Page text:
Kingmaker and confidant
Born in Houston in 1856, House was a successful businessman and a kingmaker in Texas politics before he moved to New York City in the early 1900s. He befriended Wilson while the latter was governor of New Jersey. (House addresses Wilson as “Governor” in his letters to the president.) He helped Wilson secure the Democratic presidential nomination in 1912 and became his confidant.
House, who went by “colonel” despite having never served in the military, advised Wilson on foreign affairs throughout World War I. He helped to draft Wilson’s Fourteen Points — the principles meant to guide the establishment of peace — and served as the president’s chief negotiator in Europe after America entered the war. After the armistice ceased hostilities, House figured prominently at the 1919 Paris Peace Conference that produced the Treaty of Versailles. House’s papers, particularly the diaries, capture these historic events in vivid detail.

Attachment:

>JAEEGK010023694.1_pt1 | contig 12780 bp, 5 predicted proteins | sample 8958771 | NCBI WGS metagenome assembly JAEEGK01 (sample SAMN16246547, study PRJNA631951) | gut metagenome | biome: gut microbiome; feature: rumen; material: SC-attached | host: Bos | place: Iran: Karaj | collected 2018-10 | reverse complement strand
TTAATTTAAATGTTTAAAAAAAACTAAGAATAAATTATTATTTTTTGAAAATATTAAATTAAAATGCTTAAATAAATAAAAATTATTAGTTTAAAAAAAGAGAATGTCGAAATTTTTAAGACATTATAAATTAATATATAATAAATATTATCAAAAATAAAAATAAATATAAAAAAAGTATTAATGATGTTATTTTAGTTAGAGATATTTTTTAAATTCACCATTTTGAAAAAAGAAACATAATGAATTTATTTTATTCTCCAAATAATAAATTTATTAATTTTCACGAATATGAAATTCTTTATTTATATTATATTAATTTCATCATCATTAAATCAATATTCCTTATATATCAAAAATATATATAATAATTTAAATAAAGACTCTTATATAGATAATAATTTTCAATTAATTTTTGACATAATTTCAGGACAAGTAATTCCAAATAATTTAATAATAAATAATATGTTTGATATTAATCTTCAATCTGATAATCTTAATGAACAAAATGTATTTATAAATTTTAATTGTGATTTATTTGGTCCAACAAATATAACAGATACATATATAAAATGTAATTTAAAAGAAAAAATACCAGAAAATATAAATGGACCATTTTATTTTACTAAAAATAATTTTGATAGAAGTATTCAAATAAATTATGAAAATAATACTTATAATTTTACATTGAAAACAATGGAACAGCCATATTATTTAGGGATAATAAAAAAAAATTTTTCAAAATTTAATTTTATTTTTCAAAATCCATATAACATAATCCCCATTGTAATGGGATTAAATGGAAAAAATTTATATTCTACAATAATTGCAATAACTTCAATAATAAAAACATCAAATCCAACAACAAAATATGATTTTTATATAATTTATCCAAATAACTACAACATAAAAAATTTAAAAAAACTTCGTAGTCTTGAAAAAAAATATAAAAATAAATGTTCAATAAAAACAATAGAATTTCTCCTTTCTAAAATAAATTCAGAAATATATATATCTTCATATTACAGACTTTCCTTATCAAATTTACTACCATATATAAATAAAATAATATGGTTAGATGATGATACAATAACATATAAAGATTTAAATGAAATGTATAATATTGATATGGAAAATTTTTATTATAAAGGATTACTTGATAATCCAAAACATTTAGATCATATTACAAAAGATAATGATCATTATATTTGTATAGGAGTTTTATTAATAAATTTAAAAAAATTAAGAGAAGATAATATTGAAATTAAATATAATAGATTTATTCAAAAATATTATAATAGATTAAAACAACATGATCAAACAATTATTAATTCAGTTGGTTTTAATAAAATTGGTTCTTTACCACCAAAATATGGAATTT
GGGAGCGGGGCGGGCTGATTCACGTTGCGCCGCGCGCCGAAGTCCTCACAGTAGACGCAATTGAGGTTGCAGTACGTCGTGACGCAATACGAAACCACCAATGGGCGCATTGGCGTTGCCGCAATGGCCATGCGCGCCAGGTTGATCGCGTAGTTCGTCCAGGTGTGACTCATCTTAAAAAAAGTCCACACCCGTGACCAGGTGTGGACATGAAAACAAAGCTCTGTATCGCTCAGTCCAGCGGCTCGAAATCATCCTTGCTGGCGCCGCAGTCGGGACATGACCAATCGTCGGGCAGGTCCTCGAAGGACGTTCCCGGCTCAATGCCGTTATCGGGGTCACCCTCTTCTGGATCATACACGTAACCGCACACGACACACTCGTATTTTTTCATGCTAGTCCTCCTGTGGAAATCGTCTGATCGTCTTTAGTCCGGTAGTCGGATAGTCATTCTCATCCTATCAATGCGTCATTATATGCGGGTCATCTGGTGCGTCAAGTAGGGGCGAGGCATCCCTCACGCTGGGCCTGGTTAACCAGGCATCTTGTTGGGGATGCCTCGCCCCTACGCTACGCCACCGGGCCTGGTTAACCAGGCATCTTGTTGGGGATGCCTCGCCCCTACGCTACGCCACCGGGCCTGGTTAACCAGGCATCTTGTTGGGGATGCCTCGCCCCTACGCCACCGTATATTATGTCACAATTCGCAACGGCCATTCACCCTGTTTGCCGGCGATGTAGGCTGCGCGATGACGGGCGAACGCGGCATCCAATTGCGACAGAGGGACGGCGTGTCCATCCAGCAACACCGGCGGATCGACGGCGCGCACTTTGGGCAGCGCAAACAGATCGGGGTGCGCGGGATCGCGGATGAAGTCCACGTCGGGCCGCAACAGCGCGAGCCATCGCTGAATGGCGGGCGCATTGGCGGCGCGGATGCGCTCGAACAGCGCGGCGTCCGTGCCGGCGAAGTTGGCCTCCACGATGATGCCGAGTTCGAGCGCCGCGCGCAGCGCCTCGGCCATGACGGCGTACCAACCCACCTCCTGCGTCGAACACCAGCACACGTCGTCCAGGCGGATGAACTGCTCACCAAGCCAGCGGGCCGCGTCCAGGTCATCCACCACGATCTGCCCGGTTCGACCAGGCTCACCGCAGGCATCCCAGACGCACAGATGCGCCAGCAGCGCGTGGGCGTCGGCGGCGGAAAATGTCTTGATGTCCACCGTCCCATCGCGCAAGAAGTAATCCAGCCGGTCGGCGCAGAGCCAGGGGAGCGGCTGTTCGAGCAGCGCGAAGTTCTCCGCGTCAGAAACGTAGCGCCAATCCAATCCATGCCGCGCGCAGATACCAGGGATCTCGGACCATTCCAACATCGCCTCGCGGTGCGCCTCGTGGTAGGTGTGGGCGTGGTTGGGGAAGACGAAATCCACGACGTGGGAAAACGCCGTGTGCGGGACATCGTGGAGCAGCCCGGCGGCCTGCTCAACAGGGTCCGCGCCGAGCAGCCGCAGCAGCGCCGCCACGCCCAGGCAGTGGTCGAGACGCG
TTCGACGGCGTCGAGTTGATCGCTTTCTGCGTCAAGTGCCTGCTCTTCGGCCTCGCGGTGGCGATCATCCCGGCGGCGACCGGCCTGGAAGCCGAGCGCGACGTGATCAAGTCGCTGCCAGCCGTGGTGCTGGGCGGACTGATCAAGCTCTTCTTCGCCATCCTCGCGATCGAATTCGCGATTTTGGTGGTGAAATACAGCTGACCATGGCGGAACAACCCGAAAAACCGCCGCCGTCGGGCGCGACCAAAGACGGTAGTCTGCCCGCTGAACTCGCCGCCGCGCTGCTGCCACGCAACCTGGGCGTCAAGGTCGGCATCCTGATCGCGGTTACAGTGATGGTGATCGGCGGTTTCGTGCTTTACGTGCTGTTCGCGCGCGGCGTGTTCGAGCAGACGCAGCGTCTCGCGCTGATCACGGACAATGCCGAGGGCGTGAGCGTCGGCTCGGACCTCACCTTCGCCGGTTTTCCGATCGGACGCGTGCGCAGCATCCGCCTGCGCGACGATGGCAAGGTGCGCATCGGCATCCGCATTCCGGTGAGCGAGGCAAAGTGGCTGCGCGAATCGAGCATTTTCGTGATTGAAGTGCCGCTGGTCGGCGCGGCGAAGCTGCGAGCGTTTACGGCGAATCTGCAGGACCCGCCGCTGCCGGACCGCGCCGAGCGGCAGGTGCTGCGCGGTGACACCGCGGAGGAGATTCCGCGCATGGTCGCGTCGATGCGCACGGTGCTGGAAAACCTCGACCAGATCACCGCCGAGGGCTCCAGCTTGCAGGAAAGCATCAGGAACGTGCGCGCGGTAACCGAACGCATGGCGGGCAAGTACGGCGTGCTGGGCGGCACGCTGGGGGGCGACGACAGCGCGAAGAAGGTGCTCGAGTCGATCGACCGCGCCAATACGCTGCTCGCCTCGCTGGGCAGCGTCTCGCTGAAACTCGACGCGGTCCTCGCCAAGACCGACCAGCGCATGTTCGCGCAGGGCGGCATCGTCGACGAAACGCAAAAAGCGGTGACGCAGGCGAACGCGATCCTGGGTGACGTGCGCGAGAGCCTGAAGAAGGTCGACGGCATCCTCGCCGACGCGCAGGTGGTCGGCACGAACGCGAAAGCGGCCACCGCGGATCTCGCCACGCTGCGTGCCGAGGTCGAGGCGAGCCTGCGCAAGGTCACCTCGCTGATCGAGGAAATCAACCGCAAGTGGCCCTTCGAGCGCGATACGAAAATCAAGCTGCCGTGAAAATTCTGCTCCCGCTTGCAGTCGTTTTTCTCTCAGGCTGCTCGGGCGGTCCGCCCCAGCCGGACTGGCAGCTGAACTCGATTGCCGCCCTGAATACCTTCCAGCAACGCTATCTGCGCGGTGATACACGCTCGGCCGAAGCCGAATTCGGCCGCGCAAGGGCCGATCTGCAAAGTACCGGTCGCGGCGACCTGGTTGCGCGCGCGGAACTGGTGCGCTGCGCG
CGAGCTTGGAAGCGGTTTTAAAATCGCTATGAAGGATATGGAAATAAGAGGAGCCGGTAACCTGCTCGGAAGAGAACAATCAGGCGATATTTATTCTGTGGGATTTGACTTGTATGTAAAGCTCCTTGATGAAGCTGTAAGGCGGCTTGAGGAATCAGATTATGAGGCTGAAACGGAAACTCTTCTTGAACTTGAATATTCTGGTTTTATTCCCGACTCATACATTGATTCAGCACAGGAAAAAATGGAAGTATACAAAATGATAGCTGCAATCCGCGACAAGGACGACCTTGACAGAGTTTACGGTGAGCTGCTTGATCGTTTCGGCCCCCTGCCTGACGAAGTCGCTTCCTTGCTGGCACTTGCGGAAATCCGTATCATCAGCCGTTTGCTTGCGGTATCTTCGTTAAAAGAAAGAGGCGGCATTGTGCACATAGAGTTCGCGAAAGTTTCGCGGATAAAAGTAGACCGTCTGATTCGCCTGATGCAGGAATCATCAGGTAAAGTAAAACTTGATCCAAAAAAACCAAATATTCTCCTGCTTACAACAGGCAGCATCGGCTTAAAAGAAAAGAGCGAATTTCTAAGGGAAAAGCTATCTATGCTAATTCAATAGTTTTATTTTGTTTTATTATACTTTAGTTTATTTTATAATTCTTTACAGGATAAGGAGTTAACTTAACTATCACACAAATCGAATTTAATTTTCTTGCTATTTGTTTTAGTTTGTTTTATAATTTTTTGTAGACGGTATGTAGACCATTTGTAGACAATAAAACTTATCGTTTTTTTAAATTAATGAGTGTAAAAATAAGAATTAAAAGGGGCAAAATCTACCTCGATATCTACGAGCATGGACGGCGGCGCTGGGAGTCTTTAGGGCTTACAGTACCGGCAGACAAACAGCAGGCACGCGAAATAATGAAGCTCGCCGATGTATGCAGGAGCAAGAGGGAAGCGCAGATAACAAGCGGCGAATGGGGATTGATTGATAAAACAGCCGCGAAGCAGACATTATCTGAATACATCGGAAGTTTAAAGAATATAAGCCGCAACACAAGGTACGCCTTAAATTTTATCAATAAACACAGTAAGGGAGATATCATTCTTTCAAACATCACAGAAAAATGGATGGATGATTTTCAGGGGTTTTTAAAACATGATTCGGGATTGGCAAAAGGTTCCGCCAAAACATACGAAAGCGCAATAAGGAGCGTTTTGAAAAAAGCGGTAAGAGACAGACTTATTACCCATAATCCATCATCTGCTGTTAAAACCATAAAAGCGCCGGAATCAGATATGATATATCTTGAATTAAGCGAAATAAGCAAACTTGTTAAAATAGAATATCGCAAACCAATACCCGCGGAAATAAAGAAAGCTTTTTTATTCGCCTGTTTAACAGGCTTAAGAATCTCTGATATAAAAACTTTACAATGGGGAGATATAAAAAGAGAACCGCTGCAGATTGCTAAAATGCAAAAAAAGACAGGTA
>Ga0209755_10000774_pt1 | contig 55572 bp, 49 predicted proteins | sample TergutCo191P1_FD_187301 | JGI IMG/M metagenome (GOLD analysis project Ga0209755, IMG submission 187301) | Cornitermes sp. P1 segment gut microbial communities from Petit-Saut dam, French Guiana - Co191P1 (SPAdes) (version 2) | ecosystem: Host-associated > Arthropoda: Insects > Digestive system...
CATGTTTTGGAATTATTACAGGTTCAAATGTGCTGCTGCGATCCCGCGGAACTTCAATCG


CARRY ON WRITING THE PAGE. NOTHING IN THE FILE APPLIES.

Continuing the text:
In the weeks preceding America’s entry into the war, House diligently reported to Wilson on the officials, diplomats, and dignitaries he was communicating with, including future president Herbert Hoover, who managed U.S. relief efforts in war-torn Belgium; Sir William Wiseman, an influential British businessman and intelligence agent; and Count Johann Heinrich von Bernstorff, the German ambassador to the United States.
He offered the president advice on policy and public relations.
For example, in a letter dated March 1, 1917, House addressed fallout among the press from the release of the Zimmerman Telegram, which was leaked exclusively to the Associated Press.
“The United Press people feel hurt beyond measure because the Associated Press were given the Zimmerman cable,” he wrote.
He suggested “the next sensation” be given to the United Press exclusively as “the A.P. has never shown any partiality for the Administration.”